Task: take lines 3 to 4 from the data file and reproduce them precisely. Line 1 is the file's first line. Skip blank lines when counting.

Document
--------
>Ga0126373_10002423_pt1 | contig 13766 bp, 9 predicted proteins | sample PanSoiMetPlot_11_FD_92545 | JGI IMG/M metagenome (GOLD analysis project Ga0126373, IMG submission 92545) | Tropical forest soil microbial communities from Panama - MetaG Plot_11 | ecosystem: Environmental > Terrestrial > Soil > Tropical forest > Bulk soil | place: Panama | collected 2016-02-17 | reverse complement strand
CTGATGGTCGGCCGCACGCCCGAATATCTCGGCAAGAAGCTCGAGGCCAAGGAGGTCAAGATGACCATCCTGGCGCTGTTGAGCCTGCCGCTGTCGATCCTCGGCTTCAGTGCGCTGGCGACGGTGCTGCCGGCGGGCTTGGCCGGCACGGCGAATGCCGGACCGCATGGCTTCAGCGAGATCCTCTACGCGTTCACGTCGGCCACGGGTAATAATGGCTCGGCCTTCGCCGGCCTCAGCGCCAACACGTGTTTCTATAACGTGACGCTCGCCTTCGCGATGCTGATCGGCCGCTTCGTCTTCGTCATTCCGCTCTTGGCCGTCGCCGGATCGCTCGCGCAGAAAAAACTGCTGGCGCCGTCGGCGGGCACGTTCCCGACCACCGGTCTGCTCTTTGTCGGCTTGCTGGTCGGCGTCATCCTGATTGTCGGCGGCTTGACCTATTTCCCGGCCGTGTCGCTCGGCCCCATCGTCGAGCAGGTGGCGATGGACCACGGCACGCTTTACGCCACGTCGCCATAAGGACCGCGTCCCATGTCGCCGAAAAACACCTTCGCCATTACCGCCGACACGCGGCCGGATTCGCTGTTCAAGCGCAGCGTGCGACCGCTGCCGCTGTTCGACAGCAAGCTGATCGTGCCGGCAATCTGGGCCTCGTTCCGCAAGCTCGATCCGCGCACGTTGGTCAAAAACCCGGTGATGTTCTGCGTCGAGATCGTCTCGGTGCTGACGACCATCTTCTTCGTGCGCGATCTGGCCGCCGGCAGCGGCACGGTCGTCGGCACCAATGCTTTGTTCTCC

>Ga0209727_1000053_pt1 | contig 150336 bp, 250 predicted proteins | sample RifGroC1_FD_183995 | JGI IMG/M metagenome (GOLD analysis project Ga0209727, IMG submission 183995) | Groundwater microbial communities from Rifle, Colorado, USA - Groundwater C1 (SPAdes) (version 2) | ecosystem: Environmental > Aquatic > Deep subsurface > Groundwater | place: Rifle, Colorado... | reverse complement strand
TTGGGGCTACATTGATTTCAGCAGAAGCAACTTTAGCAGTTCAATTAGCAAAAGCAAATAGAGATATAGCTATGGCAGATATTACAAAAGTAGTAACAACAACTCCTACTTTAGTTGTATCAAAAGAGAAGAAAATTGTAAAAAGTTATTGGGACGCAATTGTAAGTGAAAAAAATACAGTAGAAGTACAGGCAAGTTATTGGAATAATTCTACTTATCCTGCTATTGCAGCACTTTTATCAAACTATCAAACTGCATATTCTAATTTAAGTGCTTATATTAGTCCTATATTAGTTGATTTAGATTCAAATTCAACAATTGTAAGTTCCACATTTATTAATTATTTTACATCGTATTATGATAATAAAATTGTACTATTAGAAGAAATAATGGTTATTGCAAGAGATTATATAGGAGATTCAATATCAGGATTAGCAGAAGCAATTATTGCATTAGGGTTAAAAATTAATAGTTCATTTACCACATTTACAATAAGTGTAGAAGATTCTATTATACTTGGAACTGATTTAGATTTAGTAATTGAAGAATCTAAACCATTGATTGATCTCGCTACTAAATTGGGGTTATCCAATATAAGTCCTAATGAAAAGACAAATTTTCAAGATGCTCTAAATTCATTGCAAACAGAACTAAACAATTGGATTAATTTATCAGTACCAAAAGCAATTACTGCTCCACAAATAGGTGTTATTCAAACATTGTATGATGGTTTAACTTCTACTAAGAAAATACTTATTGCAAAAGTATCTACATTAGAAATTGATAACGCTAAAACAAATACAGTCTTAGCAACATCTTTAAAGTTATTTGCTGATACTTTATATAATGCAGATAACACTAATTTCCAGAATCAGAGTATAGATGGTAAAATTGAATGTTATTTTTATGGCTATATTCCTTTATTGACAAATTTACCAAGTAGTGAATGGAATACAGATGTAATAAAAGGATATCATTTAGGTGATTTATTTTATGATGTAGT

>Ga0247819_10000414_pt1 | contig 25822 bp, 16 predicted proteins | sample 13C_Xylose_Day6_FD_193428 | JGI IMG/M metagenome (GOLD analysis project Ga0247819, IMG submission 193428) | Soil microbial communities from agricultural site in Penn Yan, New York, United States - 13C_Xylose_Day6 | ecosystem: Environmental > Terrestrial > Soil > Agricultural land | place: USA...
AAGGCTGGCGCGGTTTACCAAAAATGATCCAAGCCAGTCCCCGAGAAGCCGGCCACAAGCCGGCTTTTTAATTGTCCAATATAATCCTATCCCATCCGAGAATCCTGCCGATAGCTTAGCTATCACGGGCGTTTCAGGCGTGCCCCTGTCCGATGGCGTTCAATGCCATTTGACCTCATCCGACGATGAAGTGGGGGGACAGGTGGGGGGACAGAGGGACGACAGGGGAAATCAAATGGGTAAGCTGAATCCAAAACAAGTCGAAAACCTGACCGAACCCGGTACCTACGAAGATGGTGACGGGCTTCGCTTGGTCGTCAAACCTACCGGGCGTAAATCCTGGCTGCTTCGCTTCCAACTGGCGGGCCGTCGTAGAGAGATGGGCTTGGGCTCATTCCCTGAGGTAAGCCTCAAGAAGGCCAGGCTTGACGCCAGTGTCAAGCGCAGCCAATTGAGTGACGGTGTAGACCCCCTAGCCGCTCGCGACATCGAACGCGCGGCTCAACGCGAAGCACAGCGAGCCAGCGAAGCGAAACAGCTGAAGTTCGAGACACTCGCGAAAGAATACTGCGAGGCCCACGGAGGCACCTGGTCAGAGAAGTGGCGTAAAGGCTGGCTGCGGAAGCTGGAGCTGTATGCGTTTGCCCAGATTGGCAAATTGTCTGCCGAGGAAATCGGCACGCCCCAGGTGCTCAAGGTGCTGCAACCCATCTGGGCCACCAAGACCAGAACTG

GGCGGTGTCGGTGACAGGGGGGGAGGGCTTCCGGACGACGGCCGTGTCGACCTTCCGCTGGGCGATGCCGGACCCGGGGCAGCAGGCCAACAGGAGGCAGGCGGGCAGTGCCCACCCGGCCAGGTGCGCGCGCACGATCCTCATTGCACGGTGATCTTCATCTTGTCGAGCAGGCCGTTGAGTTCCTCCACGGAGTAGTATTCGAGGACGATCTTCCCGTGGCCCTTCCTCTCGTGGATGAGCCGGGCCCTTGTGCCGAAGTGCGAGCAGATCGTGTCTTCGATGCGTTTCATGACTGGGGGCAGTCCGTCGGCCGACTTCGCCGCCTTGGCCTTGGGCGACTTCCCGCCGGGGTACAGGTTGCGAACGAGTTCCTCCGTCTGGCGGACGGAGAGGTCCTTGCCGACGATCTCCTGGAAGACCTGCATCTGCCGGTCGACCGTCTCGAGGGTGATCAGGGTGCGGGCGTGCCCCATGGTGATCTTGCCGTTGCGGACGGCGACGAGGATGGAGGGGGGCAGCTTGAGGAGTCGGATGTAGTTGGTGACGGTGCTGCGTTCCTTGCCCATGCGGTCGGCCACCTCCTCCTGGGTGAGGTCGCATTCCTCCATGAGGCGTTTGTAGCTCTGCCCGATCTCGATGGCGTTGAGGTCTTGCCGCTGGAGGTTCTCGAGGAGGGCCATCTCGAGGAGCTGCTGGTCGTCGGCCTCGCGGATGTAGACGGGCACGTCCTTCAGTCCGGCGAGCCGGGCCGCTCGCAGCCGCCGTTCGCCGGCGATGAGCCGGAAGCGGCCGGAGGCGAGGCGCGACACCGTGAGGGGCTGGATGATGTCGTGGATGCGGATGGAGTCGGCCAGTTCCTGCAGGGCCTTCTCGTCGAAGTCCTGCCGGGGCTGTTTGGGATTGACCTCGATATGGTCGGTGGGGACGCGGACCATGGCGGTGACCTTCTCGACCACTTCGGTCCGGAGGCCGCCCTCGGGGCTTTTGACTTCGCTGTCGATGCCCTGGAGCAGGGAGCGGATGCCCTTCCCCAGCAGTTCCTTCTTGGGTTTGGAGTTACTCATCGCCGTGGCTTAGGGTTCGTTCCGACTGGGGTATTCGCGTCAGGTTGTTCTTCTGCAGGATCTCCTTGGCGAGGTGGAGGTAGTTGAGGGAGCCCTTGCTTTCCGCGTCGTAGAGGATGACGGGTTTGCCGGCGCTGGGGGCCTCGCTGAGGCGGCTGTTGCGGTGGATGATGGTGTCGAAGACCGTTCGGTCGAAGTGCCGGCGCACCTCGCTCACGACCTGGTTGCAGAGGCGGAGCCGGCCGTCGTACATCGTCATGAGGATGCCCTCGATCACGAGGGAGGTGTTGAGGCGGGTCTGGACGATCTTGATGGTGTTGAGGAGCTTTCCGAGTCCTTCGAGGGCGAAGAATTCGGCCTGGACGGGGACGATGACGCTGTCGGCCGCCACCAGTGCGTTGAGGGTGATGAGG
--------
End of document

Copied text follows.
>Ga0209727_1000053_pt1 | contig 150336 bp, 250 predicted proteins | sample RifGroC1_FD_183995 | JGI IMG/M metagenome (GOLD analysis project Ga0209727, IMG submission 183995) | Groundwater microbial communities from Rifle, Colorado, USA - Groundwater C1 (SPAdes) (version 2) | ecosystem: Environmental > Aquatic > Deep subsurface > Groundwater | place: Rifle, Colorado... | reverse complement strand
TTGGGGCTACATTGATTTCAGCAGAAGCAACTTTAGCAGTTCAATTAGCAAAAGCAAATAGAGATATAGCTATGGCAGATATTACAAAAGTAGTAACAACAACTCCTACTTTAGTTGTATCAAAAGAGAAGAAAATTGTAAAAAGTTATTGGGACGCAATTGTAAGTGAAAAAAATACAGTAGAAGTACAGGCAAGTTATTGGAATAATTCTACTTATCCTGCTATTGCAGCACTTTTATCAAACTATCAAACTGCATATTCTAATTTAAGTGCTTATATTAGTCCTATATTAGTTGATTTAGATTCAAATTCAACAATTGTAAGTTCCACATTTATTAATTATTTTACATCGTATTATGATAATAAAATTGTACTATTAGAAGAAATAATGGTTATTGCAAGAGATTATATAGGAGATTCAATATCAGGATTAGCAGAAGCAATTATTGCATTAGGGTTAAAAATTAATAGTTCATTTACCACATTTACAATAAGTGTAGAAGATTCTATTATACTTGGAACTGATTTAGATTTAGTAATTGAAGAATCTAAACCATTGATTGATCTCGCTACTAAATTGGGGTTATCCAATATAAGTCCTAATGAAAAGACAAATTTTCAAGATGCTCTAAATTCATTGCAAACAGAACTAAACAATTGGATTAATTTATCAGTACCAAAAGCAATTACTGCTCCACAAATAGGTGTTATTCAAACATTGTATGATGGTTTAACTTCTACTAAGAAAATACTTATTGCAAAAGTATCTACATTAGAAATTGATAACGCTAAAACAAATACAGTCTTAGCAACATCTTTAAAGTTATTTGCTGATACTTTATATAATGCAGATAACACTAATTTCCAGAATCAGAGTATAGATGGTAAAATTGAATGTTATTTTTATGGCTATATTCCTTTATTGACAAATTTACCAAGTAGTGAATGGAATACAGATGTAATAAAAGGATATCATTTAGGTGATTTATTTTATGATGTAGT